By ANGIE MADDISON
All we knew of my birth mother was typed on a small sheet of paper: Dutch Australian; blue eyes; 5’’3; fair complexion; 18 years old; Catholic.
Her age and religion coupled with the time into which I was born leave no doubt as to why she did not, could not, keep me.
Of the many parenting obstacles that saw my mum and dad stumble, the adoption thing was not one. They managed to make me feel that the way our family had been formed was both completely normal while simultaneously giving me the sense that I was special and so very wanted.
It was not that my birth mother didn’t want me but that she couldn’t give me the life I deserved. The decision to give me up signified that she was a good person. The adored second child in a loving family, I was never plagued with feelings of abandonment (although at around the age of 7, I took pains to point out our genetic mismatch whenever aggrieved – No lollies before dinner time? You’re not my REAL mother!).
It was only as I got older and viewed my adoption through the eyes of others that I began to question it. For a teenager, one is not so much ‘special’ as they are ‘different’ and the things that served to mark me as different became the things that caused embarrassment and shame.
But even as I sought to hide this piece of my history from my peers, it never poisoned how I felt about my birth mother.
I romanticised her. She was much younger and significantly cooler than the woman I called Mum. I was just like her, small and fair. Mum imagined her as a tiny but formidable figure in high heels and shoulder pads (it was, after all, the eighties).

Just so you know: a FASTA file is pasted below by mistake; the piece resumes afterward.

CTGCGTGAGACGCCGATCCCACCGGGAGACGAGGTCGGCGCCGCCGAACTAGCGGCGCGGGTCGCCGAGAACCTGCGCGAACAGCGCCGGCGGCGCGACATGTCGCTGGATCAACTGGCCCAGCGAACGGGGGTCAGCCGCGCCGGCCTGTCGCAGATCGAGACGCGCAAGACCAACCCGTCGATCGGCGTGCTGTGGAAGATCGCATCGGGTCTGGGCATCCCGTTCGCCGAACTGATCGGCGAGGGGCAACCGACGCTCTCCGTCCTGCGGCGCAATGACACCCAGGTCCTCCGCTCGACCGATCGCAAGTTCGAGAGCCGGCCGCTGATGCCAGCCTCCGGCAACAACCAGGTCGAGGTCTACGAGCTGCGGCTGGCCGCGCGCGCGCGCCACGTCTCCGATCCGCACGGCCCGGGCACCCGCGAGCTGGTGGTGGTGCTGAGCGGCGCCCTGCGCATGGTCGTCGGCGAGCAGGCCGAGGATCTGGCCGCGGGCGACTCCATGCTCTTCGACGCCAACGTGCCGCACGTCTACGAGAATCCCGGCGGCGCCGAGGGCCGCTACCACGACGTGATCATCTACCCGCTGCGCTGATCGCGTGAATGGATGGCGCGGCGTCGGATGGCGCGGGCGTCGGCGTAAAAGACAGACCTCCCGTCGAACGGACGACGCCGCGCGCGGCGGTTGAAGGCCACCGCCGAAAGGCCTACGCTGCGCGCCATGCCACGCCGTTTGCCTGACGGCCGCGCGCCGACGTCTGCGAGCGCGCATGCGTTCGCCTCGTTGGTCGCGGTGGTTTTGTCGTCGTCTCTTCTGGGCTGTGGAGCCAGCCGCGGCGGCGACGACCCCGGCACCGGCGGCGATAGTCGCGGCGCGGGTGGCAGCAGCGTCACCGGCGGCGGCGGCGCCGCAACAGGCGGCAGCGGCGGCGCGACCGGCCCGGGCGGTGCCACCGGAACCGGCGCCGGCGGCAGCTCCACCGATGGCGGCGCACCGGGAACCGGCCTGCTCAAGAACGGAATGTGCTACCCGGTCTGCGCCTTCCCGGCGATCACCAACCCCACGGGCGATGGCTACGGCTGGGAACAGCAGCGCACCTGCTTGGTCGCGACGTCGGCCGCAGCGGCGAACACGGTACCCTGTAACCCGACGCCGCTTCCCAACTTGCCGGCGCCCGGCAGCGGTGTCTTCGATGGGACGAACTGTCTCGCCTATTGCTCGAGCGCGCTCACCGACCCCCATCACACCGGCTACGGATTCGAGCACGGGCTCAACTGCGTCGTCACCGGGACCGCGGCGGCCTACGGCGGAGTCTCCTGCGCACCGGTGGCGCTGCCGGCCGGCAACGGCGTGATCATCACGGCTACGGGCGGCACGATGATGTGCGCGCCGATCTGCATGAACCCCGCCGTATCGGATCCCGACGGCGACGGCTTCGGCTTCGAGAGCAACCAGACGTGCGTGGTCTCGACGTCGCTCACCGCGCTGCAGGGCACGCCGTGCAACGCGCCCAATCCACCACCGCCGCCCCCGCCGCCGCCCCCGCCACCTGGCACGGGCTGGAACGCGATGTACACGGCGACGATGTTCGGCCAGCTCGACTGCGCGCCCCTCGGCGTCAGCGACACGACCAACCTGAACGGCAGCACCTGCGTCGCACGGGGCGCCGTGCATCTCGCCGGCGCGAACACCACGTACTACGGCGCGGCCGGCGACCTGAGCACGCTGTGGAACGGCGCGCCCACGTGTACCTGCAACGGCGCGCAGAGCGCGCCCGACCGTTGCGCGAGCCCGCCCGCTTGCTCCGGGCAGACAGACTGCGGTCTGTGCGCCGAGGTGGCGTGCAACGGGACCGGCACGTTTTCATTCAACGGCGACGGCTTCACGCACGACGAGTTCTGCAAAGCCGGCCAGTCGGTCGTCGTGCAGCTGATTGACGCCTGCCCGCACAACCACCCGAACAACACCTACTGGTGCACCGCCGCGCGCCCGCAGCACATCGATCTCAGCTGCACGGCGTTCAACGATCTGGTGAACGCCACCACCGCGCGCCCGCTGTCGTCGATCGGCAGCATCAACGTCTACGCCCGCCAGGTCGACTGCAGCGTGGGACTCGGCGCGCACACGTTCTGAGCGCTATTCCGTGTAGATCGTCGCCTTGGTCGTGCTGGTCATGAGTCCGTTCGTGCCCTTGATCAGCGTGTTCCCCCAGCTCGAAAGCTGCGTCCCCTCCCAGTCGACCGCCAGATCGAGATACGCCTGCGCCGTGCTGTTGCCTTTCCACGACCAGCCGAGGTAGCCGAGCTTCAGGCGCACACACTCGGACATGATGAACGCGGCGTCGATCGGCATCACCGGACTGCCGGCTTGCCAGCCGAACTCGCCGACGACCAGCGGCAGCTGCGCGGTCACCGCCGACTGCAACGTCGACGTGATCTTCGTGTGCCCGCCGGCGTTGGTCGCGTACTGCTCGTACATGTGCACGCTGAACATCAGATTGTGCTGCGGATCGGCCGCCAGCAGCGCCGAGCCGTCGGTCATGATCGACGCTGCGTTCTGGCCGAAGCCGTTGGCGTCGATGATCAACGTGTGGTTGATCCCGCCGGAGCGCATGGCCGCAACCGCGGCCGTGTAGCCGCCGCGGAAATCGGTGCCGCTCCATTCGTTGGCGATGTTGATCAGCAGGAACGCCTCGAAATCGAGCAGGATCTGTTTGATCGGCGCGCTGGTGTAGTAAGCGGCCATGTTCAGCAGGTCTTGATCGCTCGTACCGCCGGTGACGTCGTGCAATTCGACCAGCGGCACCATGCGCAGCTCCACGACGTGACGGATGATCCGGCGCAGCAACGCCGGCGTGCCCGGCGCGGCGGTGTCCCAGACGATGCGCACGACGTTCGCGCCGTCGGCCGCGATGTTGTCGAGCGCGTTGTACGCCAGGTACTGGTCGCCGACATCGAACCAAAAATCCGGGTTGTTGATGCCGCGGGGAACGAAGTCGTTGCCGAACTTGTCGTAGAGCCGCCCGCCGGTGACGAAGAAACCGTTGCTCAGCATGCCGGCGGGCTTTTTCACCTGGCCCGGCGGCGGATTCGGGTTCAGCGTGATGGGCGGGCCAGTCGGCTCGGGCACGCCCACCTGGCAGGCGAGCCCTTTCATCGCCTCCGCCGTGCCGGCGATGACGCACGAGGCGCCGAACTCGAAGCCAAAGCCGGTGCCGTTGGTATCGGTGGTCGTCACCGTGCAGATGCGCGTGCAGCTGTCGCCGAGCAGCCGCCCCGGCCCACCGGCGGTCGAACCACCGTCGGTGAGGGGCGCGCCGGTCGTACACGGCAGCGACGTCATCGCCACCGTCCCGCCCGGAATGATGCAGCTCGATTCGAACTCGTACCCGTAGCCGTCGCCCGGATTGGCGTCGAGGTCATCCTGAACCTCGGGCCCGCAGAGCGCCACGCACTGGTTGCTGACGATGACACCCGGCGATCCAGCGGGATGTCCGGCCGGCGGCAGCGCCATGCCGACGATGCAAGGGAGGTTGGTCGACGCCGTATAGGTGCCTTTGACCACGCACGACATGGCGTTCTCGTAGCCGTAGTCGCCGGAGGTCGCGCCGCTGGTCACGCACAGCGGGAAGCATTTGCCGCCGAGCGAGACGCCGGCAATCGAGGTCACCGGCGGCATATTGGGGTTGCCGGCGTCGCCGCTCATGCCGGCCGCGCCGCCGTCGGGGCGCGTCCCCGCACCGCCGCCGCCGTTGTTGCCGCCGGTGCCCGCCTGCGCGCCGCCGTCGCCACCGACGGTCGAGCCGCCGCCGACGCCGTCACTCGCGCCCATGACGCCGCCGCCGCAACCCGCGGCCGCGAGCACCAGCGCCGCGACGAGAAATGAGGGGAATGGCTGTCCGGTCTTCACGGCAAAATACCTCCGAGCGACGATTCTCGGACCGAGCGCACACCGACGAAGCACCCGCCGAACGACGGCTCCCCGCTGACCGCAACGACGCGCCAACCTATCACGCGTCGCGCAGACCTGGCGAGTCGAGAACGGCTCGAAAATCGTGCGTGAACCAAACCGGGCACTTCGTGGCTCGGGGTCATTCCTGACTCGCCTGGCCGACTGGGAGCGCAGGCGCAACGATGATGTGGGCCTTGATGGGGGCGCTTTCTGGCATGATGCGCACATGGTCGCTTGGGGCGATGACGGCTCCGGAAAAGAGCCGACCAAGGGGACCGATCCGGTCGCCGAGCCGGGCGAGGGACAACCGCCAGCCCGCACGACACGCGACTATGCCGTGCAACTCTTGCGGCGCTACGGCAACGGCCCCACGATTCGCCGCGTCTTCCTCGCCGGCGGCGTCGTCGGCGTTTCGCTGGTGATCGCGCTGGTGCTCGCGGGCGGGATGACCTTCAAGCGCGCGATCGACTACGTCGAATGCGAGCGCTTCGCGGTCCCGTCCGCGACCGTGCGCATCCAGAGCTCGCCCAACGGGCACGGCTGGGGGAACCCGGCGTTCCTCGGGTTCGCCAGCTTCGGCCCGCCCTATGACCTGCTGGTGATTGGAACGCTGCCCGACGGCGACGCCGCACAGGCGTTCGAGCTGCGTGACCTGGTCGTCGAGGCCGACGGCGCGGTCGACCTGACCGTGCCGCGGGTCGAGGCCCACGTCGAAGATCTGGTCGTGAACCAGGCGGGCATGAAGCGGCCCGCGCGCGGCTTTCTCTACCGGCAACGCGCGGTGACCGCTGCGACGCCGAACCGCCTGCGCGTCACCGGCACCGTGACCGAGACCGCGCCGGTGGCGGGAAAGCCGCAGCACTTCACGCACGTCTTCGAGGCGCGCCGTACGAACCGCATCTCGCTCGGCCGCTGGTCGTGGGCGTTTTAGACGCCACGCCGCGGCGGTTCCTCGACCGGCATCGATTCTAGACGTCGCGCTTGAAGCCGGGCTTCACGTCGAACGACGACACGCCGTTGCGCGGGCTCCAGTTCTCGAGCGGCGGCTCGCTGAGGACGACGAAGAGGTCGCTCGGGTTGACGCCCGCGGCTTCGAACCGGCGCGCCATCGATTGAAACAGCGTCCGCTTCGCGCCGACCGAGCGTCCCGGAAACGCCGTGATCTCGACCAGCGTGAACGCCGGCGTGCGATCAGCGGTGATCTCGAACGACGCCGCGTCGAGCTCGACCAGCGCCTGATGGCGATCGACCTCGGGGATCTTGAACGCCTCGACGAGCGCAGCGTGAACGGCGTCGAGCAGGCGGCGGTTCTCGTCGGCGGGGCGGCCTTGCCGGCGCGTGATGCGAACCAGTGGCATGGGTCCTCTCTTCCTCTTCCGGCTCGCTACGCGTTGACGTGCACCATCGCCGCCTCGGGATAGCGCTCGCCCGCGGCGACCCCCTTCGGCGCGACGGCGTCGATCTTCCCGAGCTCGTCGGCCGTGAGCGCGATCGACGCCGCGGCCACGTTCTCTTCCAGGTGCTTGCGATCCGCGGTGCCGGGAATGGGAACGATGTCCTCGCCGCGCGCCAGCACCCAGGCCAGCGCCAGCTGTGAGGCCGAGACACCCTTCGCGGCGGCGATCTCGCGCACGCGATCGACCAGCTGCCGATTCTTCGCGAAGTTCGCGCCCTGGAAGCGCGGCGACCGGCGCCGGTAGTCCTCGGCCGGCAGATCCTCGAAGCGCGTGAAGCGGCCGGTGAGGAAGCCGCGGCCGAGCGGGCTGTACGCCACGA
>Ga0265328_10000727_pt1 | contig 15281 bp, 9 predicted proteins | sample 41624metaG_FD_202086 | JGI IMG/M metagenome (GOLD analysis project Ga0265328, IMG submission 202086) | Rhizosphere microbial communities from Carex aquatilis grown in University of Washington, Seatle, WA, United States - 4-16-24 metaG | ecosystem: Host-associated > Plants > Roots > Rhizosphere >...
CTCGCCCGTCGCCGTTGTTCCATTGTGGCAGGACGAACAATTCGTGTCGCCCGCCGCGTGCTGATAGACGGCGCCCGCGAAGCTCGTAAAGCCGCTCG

I knew we would meet some day.
My older brother, also adopted, had met his birth mother. She had come looking for him the moment she was legally able to (his 18th birthday). Their meeting was a joyous occasion. We pored over pictures of her as a child, exclaiming at the likenesses.
It never crossed my mind that my story would not play out in the same way.
I turned 18 and no letter arrived. It’s not that I was anticipating it, hyper-aware each time I checked the mail. In fact, I always supposed I would be the one to go looking. But now, a precedent had been set. If my mother didn’t come looking for me, too, then what did that mean?
Years passed. Nine of them. Finally, I contacted Human Services and in a small, non-descript government office, the fiction of my birth mother began to alter under the weight of the truth.
The first crushing blow – her name. Mary. Mary? Mary was not the name of someone young and dynamic. Mary was old and biblical.
And then there was the name she had given me. Anne. So close to the name I would be given by my adoptive parents. And equally as uncool.
She was from interstate, shipped off to Melbourne before her pregnancy could become obvious and scar her younger siblings. She was madly in love with my birth father who was 20 and ostensibly underwhelmed at the prospect of a shotgun wedding and a baby.
October 1976, she birthed me and headed home to Sydney where she immediately returned to her university studies.